Not if or when but how fast?

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FILE PHOTO: The U.S. Federal Reserve building is pictured in Washington

A look at the day ahead from Dhara Ranasinghe.

That the U.S. Federal Reserve will hike rates this year is a no brainer, surely? So the key question then is how fast will it tighten policy given uncomfortably high inflation.

Cue Friday’s non-farm payrolls report, which could help provide an answer.

The latest U.S. jobs report takes on added significance after minutes from the Fed’s December meeting on Wednesday, showed some policymakers want to move even quicker to tighten policy, including by shrinking the Fed’s $8 trillion-plus balance sheet.

Economists polled by Reuters forecast the U.S. economy created 400,000 new jobs last month versus 210,000 in November. Should payrolls meet expectations, a whopping 6.5 million jobs would have been created in 2021.

The data could trigger fresh volatility across world markets – consider that rate-sensitive two-year U.S. bond yields are up almost 15 bps this week and set for their biggest weekly jump since late 2019. A bond market volatility gauge is creeping up to its highest levels since March 2020.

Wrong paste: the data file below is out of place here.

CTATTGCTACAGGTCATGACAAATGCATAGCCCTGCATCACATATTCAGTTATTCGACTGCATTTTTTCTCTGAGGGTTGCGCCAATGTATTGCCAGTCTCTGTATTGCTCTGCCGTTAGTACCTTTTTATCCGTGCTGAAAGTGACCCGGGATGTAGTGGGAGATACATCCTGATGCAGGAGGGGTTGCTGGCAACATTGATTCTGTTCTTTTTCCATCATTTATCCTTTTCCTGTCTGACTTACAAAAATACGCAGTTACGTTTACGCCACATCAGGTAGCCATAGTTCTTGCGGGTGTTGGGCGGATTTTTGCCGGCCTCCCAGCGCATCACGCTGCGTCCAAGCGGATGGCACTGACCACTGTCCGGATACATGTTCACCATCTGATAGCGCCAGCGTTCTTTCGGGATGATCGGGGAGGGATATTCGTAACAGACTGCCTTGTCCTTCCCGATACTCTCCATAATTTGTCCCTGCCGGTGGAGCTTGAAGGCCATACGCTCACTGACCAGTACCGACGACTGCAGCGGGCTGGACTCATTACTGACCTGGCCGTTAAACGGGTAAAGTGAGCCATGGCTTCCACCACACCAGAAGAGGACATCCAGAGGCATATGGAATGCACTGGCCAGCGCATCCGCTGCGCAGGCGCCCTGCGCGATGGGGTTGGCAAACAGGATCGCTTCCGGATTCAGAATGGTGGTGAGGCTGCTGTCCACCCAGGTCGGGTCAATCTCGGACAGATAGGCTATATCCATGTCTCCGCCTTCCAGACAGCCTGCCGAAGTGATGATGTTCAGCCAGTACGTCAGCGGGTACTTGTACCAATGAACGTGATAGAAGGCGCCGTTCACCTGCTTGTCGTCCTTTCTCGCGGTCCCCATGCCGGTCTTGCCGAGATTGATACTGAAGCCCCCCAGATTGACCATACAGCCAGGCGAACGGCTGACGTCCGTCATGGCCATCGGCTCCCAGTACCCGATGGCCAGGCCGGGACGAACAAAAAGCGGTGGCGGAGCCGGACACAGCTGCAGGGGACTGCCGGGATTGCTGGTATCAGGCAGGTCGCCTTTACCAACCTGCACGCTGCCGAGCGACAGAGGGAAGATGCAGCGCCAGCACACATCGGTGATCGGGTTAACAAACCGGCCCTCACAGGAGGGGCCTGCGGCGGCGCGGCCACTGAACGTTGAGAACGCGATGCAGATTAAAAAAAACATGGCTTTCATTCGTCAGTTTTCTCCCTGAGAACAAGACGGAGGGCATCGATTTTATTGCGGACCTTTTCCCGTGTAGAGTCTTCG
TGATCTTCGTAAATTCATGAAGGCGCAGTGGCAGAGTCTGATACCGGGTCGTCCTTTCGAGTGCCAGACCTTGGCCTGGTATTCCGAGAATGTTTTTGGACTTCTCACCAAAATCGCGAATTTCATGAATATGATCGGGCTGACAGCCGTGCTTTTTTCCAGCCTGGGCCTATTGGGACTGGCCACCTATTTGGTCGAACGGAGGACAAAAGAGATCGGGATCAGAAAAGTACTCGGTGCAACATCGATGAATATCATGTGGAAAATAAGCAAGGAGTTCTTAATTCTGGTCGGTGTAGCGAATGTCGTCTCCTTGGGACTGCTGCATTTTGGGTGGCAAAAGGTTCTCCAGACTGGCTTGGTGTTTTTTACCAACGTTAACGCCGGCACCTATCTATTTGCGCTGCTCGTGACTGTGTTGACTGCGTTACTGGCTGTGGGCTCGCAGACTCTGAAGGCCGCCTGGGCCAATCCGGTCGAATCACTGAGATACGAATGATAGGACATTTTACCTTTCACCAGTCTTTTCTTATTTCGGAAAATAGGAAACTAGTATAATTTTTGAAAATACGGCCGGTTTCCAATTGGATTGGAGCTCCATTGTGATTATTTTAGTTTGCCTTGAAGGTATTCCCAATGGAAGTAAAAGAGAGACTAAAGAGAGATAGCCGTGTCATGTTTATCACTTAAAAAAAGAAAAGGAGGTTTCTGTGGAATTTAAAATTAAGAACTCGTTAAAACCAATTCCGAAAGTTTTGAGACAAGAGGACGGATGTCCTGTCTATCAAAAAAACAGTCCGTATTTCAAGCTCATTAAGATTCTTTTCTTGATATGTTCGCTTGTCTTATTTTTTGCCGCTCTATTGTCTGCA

A Reuters poll meanwhile shows currency analysts expect the dollar to extend its dominance well into 2022 given the focus on the Fed policy outlook.

Nearly two-thirds of 49 foreign exchange strategists polled by Reuters between Jan. 4-6 said interest rate differentials would dictate sentiment in major FX markets in the near term, with only two concerned about new coronavirus variants.

Ahead of the payrolls data, the flash estimate of euro zone inflation in December also has the potential to stir things up. Data from Germany on Thursday shows inflation in Europe’s biggest economy remains high but may be peaking.

Asian shares meanwhile were on firmer ground, breaking two days of losses. European and U.S. stock futures are also higher, while oil prices were heading for their best week since mid-December on supply worries amid escalating unrest in Kazakhstan and outages in Libya.

Key developments that should provide more direction to markets on Friday:

– Samsung Electronics Q4 profit jumps

– German exports rise, output falls slightly in November

– UK December construction PMI

– Euro area December flash CPI, November retail sales, final December consumer confidence,

– US December nonfarm payrolls data, November consumer credit

– Fed’s Daly and Bostic speak Graphic: Spotlight falls on U.S. non-farm payrolls, https://fingfx.thomsonreuters.com/gfx/mkt/byprjmkxlpe/MBjan7.PNG

(Reporting by Dhara Ranasinghe; editing by Saikat Chatterjee)

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